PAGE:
I felt badly that I agitated the driver and that he genuinely felt betrayed by management. I felt obliged to shed light on another perspective to hopefully alleviate some of his frustration and anxiety.

“If we truly want to show deep concern for employee well-being, let’s understand our most dangerous risks, mitigate them wisely, and then communicate the residual risk properly to our employees.”

I reaffirmed to him that life safety is indeed very precious. I stressed that it is impossible to make safety absolute and that it is bad business to do so. He didn’t like that.

I asked him: “What is the safest vehicle that exists on the planet? The presidential limousine, the Beast? Tank? Hummer? Volvo? Acura?”  He nodded in agreement. “What car do you drive at home, sir?” He answered: “A Chevy. I can’t afford those.”

“So clearly there is a price tag on safety. It is no different with businesses. They cannot spend unlimited funds to achieve the highest degrees of safety. They too can’t afford it.”

He turned in his chair. “Wow. You got me. Never thought of it that way.”

Employees do listen. But are they challenged by what they feel may be an apathetic or hypocritical management team? Is management possibly confusing their safety message? Negatively impacting their safety culture by not being straightforward?

A safety culture is driven by values, behaviors, health and safety investments, and goals. But all too often I see publicized safety mantras, key risk indicators, or performance measures that are linked to zero failures, injuries and risk. As catchy as a zero tolerance statement might sound, beyond the basic statement lies a plethora of legal issues and cultural misperceptions.

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To achieve zero risk there has to be a plan for infinite investment in managing that risk. We all know that is impossible. So please let’s not tout it anymore, especially when it comes to life safety.

If we truly want to show deep concern for employee well-being, let’s understand our most dangerous risks, mitigate them wisely, and then communicate the residual risk properly to our employees.

The evidence is clear that safety is good business as long as we spend sensibly on safety management and we are straight up with our employees. They will understand. &

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Column: Risk Management

Hunger for Risk

By: | April 28, 2016 • 2 min read
Joanna Makomaski is a specialist in innovative enterprise risk management methods and implementation techniques. She can be reached at [email protected]

We see them everywhere in our risk management world — the terms of art — “risk appetite and tolerance.” We are also seeing heightening obligations set by regulators and rating agencies guiding organizations to articulate their appetite for risk and tolerance of risk.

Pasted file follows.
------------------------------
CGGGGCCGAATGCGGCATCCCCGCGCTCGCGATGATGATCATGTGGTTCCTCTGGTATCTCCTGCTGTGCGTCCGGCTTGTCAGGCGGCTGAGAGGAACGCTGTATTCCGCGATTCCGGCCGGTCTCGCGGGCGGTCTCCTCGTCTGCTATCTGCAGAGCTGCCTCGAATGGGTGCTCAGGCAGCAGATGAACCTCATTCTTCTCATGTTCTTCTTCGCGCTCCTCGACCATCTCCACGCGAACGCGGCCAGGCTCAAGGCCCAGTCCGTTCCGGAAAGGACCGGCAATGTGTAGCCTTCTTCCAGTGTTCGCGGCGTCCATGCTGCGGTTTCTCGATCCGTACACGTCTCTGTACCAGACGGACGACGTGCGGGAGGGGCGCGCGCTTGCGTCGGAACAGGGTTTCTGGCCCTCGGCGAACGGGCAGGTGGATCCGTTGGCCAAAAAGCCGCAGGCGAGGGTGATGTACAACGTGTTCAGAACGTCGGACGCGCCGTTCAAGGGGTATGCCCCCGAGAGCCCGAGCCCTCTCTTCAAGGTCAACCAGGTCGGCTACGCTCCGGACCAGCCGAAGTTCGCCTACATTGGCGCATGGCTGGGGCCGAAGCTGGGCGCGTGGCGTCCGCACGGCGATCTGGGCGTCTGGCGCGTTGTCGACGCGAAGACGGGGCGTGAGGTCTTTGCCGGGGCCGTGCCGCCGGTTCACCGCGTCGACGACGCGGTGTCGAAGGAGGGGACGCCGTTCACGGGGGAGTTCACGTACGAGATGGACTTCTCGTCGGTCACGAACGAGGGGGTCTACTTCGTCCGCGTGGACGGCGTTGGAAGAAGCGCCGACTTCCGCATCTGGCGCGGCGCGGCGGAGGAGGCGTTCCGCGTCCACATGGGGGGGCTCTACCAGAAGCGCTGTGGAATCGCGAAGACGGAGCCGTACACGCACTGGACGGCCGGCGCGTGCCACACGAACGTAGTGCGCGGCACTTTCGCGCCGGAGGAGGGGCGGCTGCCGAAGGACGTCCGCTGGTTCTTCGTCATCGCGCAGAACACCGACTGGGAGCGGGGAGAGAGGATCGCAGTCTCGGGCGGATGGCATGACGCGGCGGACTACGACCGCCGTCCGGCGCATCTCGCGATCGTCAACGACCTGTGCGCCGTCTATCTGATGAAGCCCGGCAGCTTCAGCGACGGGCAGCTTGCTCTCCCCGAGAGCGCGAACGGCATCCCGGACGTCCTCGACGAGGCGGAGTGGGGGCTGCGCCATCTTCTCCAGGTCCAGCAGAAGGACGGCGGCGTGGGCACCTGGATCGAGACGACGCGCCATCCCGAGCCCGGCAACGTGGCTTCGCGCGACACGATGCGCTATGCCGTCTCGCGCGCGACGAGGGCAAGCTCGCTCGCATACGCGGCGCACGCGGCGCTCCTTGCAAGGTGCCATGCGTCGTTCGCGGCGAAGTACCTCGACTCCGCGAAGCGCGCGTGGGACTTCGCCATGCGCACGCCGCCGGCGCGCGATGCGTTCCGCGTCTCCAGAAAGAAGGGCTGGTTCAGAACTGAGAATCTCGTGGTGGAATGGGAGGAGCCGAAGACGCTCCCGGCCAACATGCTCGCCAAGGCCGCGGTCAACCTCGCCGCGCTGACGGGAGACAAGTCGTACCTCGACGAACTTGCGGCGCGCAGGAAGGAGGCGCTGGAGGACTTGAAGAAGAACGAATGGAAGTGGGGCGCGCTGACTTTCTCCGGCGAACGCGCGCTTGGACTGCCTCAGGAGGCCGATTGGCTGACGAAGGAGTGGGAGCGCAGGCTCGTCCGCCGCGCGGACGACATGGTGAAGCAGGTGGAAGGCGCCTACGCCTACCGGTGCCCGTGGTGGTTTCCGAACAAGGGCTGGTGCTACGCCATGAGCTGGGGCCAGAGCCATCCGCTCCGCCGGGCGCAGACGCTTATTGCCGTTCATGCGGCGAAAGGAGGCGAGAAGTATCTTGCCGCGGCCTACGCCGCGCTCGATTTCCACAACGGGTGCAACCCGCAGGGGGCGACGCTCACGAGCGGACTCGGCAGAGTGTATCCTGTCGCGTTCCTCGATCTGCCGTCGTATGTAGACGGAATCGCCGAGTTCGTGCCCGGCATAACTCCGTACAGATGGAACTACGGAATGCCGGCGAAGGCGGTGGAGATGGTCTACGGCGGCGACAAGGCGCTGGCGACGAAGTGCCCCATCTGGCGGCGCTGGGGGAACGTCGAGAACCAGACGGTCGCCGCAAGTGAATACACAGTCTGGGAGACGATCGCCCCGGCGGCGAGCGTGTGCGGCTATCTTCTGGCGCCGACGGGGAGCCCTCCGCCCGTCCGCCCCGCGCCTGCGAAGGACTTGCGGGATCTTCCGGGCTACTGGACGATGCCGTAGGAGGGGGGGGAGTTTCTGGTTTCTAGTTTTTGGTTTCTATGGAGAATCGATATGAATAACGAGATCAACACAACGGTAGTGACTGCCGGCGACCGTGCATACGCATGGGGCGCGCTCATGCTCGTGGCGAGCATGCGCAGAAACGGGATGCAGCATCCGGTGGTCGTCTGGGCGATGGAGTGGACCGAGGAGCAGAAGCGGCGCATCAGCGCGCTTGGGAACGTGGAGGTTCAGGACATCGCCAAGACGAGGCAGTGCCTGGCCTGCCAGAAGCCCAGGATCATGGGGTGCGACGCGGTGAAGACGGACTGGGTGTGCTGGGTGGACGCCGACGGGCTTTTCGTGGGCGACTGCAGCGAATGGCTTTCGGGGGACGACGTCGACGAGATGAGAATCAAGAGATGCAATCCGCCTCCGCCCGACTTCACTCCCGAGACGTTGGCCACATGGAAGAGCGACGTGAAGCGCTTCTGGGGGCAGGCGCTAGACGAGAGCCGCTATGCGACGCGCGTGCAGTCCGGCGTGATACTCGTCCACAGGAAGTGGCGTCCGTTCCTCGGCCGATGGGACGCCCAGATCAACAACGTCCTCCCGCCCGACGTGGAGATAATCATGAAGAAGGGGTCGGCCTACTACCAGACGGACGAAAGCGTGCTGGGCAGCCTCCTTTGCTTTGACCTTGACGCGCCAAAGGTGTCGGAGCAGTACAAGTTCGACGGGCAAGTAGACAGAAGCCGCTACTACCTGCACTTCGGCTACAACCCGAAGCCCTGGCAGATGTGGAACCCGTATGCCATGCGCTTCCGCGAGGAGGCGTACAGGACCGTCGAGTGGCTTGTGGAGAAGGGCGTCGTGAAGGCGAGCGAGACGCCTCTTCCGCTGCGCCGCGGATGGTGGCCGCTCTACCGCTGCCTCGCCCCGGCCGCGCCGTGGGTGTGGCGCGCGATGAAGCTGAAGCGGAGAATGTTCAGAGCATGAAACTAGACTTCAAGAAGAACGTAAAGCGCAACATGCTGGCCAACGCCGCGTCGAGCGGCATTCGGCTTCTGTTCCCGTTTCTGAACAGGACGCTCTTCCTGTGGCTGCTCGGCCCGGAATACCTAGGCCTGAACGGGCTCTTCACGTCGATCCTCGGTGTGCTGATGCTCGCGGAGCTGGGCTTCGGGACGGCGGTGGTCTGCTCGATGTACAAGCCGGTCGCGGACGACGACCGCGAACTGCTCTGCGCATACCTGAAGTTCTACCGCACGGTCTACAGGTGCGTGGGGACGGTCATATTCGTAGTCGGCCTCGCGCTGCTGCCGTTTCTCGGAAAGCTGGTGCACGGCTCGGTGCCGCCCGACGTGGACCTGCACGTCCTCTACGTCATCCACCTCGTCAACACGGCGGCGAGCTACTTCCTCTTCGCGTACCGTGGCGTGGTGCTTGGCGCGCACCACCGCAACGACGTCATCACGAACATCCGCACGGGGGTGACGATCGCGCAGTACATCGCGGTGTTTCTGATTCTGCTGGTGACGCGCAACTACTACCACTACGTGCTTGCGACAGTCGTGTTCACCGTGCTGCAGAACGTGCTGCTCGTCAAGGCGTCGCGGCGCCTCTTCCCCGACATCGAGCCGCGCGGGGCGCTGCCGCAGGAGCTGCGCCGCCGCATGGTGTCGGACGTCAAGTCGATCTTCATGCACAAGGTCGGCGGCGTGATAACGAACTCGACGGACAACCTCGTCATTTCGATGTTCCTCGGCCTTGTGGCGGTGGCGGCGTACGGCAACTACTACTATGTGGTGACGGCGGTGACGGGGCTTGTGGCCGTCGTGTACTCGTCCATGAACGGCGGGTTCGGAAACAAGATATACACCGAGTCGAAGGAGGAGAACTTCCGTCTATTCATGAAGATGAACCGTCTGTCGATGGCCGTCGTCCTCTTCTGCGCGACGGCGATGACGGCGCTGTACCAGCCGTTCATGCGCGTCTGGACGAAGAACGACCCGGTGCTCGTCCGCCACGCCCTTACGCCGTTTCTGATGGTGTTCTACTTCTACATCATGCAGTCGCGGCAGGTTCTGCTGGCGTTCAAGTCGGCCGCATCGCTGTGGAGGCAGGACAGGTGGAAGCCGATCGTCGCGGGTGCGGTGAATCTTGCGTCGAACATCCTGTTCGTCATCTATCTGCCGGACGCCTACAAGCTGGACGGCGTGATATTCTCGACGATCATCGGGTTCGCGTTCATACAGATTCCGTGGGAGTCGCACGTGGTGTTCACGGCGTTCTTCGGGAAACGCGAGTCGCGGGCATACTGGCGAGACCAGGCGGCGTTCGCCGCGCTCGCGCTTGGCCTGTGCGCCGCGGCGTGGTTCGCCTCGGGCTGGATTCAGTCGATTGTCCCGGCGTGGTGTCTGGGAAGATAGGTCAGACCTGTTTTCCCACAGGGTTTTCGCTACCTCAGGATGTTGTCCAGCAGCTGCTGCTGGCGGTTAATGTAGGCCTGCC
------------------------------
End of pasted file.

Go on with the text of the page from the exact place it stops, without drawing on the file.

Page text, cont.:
Research commissioned by the Committee of Sponsoring Organizations of the Treadway Commission (COSO) urges an organization to “consider its risk appetite at the same time it decides which goals or operational tactics to pursue. To determine risk appetite, management, with board review and concurrence, should take three steps:

  • Develop risk appetite.
  • Communicate risk appetite.
  • Monitor and update risk appetite.

Three easy steps — but are they really? Things would be a lot easier if we could agree on what exactly “risk appetite and tolerance” means.

To express risk appetite, one has to truly understand strategic risks and create rules around which risks should be taken in order to achieve objectives.

Sometimes we can get overzealous with our risk taking, so it is prudent to give yourself a realistic cushion and set triggers to alert you when you are nearing unwanted risk thresholds.

To express risk appetite, one has to truly understand strategic risks and create rules around which risks should be taken in order to achieve objectives.

I call this zone “risk tolerance” — the level of excess risk you can take for a while before getting back to your normal risk-taking habits.

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The subprime mortgage debacle that led to the latest financial crisis is a case in point.

In a market of ever-increasing house prices, it was tempting to grow mortgage revenue by relaxing underwriting criteria. If borrowers defaulted, the logic was, lenders could seize and resell the house. The problem was no one was accounting for total risk on the table and early warning signals went unheeded.

Relating your risk appetite and tolerance is akin to describing your consumption habits for risk. Risk appetite is about taking in healthy risk, not avoiding it. Not taking in risk when you need to could leave your organization unsatiated and unhealthy.

Consider Research in Motion (RIM), makers of the BlackBerry. According to the “Wall Street Journal,” RIM’s chiefs dismissed the iPhone after it was unveiled in 2007.

“It wasn’t a threat to RIM’s core business,” said the company founder’s top lieutenant, Larry Conlee.

“It wasn’t secure. It had rapid battery drain and a lousy [digital] keyboard.”

Clearly, the company was overlooking an important strategic risk.

COSO offered three easy steps for defining risk appetite and tolerance. Allow me to now offer mine.

Decide which risks you will eat and make sure they are good for you and not junk. Eat just enough to satisfy hunger for strategy achievement.

And make sure you continually measure your strategic objectives to ensure you are staying within bounds of your corporate stomach.